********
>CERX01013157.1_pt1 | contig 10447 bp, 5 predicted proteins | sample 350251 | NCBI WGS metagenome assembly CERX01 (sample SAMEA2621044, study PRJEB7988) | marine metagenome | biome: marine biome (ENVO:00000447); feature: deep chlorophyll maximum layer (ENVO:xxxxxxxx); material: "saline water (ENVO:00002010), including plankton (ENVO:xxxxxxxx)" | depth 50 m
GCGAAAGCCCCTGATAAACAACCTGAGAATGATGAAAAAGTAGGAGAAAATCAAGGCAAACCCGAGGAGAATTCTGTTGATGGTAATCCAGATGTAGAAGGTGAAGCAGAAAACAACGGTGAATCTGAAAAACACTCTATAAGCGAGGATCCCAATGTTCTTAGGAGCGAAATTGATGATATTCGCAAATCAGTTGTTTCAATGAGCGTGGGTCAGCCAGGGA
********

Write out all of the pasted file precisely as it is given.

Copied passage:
>CERX01013157.1_pt1 | contig 10447 bp, 5 predicted proteins | sample 350251 | NCBI WGS metagenome assembly CERX01 (sample SAMEA2621044, study PRJEB7988) | marine metagenome | biome: marine biome (ENVO:00000447); feature: deep chlorophyll maximum layer (ENVO:xxxxxxxx); material: "saline water (ENVO:00002010), including plankton (ENVO:xxxxxxxx)" | depth 50 m
GCGAAAGCCCCTGATAAACAACCTGAGAATGATGAAAAAGTAGGAGAAAATCAAGGCAAACCCGAGGAGAATTCTGTTGATGGTAATCCAGATGTAGAAGGTGAAGCAGAAAACAACGGTGAATCTGAAAAACACTCTATAAGCGAGGATCCCAATGTTCTTAGGAGCGAAATTGATGATATTCGCAAATCAGTTGTTTCAATGAGCGTGGGTCAGCCAGGGA